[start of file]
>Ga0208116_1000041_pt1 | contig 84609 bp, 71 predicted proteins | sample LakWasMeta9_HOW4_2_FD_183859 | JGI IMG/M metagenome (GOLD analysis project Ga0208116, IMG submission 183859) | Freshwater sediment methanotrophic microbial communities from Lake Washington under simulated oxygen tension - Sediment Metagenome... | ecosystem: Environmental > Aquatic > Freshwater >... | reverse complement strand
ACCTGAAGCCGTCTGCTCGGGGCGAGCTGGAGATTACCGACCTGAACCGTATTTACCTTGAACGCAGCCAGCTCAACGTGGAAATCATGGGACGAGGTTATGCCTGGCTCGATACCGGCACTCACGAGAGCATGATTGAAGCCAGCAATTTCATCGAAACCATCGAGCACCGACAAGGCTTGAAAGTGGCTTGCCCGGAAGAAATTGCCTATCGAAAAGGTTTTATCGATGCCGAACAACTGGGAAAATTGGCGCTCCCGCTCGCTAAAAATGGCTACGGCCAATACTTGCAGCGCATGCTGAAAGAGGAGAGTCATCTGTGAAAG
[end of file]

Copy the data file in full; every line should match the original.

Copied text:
>Ga0208116_1000041_pt1 | contig 84609 bp, 71 predicted proteins | sample LakWasMeta9_HOW4_2_FD_183859 | JGI IMG/M metagenome (GOLD analysis project Ga0208116, IMG submission 183859) | Freshwater sediment methanotrophic microbial communities from Lake Washington under simulated oxygen tension - Sediment Metagenome... | ecosystem: Environmental > Aquatic > Freshwater >... | reverse complement strand
ACCTGAAGCCGTCTGCTCGGGGCGAGCTGGAGATTACCGACCTGAACCGTATTTACCTTGAACGCAGCCAGCTCAACGTGGAAATCATGGGACGAGGTTATGCCTGGCTCGATACCGGCACTCACGAGAGCATGATTGAAGCCAGCAATTTCATCGAAACCATCGAGCACCGACAAGGCTTGAAAGTGGCTTGCCCGGAAGAAATTGCCTATCGAAAAGGTTTTATCGATGCCGAACAACTGGGAAAATTGGCGCTCCCGCTCGCTAAAAATGGCTACGGCCAATACTTGCAGCGCATGCTGAAAGAGGAGAGTCATCTGTGAAAG